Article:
Invitrogen Reorganizes in Attempt to Better Connect With Customers
Invitrogen has reorganized its business and formed three new divisions out of its traditional BioDiscovery and BioProduction business units, the company said this week.
As of Jan. 1, 2006, Invitrogen's new units will be called Life Sciences, Bio-Production Systems and Services, and Enabling Technologies division, and each will have its own manufacturing, R&D, and marketing functions, Invitrogen said.
"This realignment allows us to focus our development and commercial efforts along key technology workflows in order to help researchers shape the protocols of tomorrow's medical breakthroughs," Greg Lucier, chairman and CEO of Invitrogen, said in a statement.
The Life Sciences segment will focus on molecular biology and biomedical applications, including cloning and protein expression, protein analysis, gene-expression profiling, and drug discovery tools. Jon Hindar, who served as CEO of recent Invitrogen acquisition Dynal Corporation, will serve as senior vice president of Life Sciences.
It was not immediately clear whether lay-offs are part of the reorganization.
Bio-Production Systems and Services will include the current Gibco and BioReliance products and services, as well as Invitrogen's bioproduction process development initiative, Invitrogen said. Nicolas Barthelemy, currently head of global operations for Invitrogen, will lead the division.
Enabling Technologies will focus on nanotechnology, imaging and microscopy, cell separation and analysis, labeling and detection, bead-based separations, and the antibody center of excellence. This division will include the Molecular Probes, Dynal, BioSource, and Quantum Dot brands, Invitrogen said. John Miller will be senior vice president of Enabling Technologies. Miller comes to Invitrogen from rival BD Biosciences, where he was vice president and general manager for the Americas.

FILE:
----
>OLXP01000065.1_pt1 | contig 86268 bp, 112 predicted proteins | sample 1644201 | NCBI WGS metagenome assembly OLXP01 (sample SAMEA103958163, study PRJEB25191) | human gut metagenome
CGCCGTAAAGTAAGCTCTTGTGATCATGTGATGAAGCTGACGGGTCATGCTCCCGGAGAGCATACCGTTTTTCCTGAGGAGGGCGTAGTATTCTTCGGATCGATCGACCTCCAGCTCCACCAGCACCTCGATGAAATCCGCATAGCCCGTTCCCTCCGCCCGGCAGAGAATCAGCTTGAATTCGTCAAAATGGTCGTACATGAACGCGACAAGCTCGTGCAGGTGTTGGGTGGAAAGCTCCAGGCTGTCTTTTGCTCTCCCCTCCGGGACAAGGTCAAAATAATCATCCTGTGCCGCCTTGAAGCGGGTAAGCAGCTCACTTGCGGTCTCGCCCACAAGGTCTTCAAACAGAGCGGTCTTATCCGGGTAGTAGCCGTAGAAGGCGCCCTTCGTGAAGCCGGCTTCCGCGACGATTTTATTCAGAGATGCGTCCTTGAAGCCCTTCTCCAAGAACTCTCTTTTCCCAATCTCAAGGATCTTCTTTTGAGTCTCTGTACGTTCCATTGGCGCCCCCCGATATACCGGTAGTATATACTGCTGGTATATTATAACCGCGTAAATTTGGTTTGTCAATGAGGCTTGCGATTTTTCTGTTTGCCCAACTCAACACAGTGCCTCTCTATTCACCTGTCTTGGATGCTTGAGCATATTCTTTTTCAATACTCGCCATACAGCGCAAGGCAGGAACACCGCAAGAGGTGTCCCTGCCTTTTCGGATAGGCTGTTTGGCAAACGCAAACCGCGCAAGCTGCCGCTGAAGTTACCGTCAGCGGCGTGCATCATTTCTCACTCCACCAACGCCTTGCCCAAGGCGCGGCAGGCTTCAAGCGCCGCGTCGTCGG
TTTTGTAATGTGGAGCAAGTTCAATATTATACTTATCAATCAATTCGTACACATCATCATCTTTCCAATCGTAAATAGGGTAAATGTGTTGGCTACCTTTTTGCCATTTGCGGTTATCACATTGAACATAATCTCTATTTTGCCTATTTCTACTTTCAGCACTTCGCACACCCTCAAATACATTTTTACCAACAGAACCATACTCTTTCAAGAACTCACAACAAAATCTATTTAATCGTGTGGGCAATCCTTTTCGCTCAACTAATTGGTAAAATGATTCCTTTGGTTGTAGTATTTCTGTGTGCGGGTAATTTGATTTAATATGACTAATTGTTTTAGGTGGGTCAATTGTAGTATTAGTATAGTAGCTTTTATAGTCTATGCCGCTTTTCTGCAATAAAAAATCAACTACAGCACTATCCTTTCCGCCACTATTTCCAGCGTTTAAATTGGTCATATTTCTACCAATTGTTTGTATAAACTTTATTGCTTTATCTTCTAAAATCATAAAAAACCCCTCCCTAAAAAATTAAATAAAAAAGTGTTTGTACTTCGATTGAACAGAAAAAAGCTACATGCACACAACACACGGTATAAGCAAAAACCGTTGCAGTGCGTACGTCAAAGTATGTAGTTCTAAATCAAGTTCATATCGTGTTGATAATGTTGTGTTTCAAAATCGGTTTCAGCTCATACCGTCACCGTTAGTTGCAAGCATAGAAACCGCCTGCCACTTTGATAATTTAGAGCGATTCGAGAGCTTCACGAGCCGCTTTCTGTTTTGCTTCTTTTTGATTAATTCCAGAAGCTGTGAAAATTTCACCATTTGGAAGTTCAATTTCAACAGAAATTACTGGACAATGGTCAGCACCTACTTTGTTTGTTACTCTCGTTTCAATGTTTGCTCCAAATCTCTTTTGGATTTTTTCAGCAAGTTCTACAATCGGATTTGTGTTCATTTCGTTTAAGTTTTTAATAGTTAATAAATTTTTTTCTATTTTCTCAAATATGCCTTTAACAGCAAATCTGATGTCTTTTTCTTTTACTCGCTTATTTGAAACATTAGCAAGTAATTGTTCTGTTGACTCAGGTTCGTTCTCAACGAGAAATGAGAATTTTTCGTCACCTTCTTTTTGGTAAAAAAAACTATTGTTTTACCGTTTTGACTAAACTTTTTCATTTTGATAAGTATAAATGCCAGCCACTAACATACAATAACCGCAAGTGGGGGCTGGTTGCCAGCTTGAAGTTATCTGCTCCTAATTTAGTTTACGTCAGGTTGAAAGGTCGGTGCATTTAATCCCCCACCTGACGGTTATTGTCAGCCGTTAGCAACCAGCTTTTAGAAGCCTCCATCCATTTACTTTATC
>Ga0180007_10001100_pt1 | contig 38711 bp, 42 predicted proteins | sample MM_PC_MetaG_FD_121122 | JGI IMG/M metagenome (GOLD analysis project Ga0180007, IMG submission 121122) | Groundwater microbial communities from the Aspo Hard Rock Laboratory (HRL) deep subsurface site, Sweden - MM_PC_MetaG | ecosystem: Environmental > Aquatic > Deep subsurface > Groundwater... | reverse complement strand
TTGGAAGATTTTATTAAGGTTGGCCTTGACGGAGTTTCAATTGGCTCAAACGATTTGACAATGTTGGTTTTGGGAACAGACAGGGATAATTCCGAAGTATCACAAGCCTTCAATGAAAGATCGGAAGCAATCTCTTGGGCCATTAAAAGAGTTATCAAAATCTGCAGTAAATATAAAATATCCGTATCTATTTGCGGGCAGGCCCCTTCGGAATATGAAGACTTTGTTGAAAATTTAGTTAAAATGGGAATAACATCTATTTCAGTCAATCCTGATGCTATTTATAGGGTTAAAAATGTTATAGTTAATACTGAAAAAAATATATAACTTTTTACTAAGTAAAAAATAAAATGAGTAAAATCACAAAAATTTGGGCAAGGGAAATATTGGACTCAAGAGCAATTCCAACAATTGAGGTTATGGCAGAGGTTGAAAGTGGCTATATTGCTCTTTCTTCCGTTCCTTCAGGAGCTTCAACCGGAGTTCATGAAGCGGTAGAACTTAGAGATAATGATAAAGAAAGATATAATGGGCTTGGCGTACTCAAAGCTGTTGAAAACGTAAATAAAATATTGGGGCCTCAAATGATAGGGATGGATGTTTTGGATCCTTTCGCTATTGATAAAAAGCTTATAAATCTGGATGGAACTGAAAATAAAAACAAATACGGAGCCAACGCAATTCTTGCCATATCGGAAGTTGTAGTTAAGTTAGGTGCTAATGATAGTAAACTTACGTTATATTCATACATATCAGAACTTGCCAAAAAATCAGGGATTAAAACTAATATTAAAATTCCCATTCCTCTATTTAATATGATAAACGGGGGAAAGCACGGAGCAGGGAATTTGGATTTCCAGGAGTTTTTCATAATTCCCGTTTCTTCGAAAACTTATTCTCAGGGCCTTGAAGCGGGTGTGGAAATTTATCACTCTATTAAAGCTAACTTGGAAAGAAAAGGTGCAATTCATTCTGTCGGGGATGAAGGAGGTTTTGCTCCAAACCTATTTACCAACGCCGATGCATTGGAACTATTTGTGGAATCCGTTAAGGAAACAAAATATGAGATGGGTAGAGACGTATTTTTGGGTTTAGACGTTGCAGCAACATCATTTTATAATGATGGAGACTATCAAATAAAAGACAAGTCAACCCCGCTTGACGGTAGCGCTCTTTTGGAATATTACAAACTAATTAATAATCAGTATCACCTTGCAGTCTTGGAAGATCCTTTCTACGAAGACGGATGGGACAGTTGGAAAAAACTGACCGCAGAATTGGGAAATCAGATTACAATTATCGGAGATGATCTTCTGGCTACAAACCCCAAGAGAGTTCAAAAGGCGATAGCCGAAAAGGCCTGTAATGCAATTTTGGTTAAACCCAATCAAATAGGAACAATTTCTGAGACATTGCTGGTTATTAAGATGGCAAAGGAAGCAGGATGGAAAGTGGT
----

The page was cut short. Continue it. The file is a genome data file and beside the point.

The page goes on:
The divisions will also be "integrated" with technology "sales specialist teams" that provide scientific expertise in targeted research areas.
In a separate announcement, Invitrogen released details for its upcoming conference on 2006 financial guidance. The presentation will be held Dec. 14 at 2 PM at the Grand Hyatt New York on Park Avenue at Grand Central Station. Registration and reception will begin at 1:30 PM.
In addition, last week Invitrogen purchased $100 million of its 2.25 percent convertible subordinate notes due 2006. This transaction reduces the company's full-diluted shares outstanding by approximately 1 million shares for fiscal 2006, the company said.
GNS Licenses Ariadne's PathwayStudio Software
Gene Network Sciences has licensed Ariadne Genomics' PathwayStudio Central software to interpret newly discovered gene networks, Ariadne said this week.
Researchers use the software to identify relationships between proteins, small molecules, cell processes and treatments, reconstruct pathways from microarray and proteomics data, identify biomarkers, and model drug responses.
The software comes with ResNet, a database of more than 500,000 functional relationships, and the MedScan tool for automatic extraction of information from scientific literature.
Financial details were not disclosed.
Compugen Plans Reorganization, 25 Percent Reduction in Force
Compugen said this week that it has begun a reorganization that will include a 25 percent cut in its workforce.